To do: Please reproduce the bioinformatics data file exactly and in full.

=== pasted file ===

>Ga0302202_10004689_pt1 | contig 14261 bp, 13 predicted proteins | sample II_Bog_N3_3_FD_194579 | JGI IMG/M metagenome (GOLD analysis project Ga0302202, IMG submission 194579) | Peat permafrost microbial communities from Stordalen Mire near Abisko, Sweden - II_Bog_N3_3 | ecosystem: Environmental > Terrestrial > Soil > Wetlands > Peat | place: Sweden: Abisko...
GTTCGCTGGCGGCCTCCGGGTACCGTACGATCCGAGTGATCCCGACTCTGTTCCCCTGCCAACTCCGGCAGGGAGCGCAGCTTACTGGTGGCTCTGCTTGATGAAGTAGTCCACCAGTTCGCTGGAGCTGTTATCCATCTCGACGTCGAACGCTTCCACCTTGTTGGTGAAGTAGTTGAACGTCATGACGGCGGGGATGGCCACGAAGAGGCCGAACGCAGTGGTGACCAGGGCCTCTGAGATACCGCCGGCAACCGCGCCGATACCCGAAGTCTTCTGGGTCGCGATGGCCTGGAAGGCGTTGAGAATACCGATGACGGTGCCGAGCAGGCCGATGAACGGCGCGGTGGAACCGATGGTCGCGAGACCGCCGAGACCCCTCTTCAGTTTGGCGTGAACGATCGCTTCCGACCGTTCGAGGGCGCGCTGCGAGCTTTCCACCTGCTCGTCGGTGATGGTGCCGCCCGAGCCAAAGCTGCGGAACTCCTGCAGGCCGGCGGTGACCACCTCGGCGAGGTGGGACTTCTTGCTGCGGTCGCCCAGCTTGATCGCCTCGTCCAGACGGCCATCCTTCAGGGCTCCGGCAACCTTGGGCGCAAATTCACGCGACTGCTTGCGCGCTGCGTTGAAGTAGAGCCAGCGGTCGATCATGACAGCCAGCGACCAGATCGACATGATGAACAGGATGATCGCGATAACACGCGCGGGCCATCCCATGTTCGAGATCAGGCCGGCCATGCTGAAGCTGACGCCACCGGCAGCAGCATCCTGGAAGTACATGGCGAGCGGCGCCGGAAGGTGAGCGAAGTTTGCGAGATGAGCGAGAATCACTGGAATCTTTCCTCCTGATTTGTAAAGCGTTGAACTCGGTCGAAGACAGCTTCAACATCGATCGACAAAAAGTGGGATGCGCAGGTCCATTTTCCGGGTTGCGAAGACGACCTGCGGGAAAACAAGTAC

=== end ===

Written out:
>Ga0302202_10004689_pt1 | contig 14261 bp, 13 predicted proteins | sample II_Bog_N3_3_FD_194579 | JGI IMG/M metagenome (GOLD analysis project Ga0302202, IMG submission 194579) | Peat permafrost microbial communities from Stordalen Mire near Abisko, Sweden - II_Bog_N3_3 | ecosystem: Environmental > Terrestrial > Soil > Wetlands > Peat | place: Sweden: Abisko...
GTTCGCTGGCGGCCTCCGGGTACCGTACGATCCGAGTGATCCCGACTCTGTTCCCCTGCCAACTCCGGCAGGGAGCGCAGCTTACTGGTGGCTCTGCTTGATGAAGTAGTCCACCAGTTCGCTGGAGCTGTTATCCATCTCGACGTCGAACGCTTCCACCTTGTTGGTGAAGTAGTTGAACGTCATGACGGCGGGGATGGCCACGAAGAGGCCGAACGCAGTGGTGACCAGGGCCTCTGAGATACCGCCGGCAACCGCGCCGATACCCGAAGTCTTCTGGGTCGCGATGGCCTGGAAGGCGTTGAGAATACCGATGACGGTGCCGAGCAGGCCGATGAACGGCGCGGTGGAACCGATGGTCGCGAGACCGCCGAGACCCCTCTTCAGTTTGGCGTGAACGATCGCTTCCGACCGTTCGAGGGCGCGCTGCGAGCTTTCCACCTGCTCGTCGGTGATGGTGCCGCCCGAGCCAAAGCTGCGGAACTCCTGCAGGCCGGCGGTGACCACCTCGGCGAGGTGGGACTTCTTGCTGCGGTCGCCCAGCTTGATCGCCTCGTCCAGACGGCCATCCTTCAGGGCTCCGGCAACCTTGGGCGCAAATTCACGCGACTGCTTGCGCGCTGCGTTGAAGTAGAGCCAGCGGTCGATCATGACAGCCAGCGACCAGATCGACATGATGAACAGGATGATCGCGATAACACGCGCGGGCCATCCCATGTTCGAGATCAGGCCGGCCATGCTGAAGCTGACGCCACCGGCAGCAGCATCCTGGAAGTACATGGCGAGCGGCGCCGGAAGGTGAGCGAAGTTTGCGAGATGAGCGAGAATCACTGGAATCTTTCCTCCTGATTTGTAAAGCGTTGAACTCGGTCGAAGACAGCTTCAACATCGATCGACAAAAAGTGGGATGCGCAGGTCCATTTTCCGGGTTGCGAAGACGACCTGCGGGAAAACAAGTAC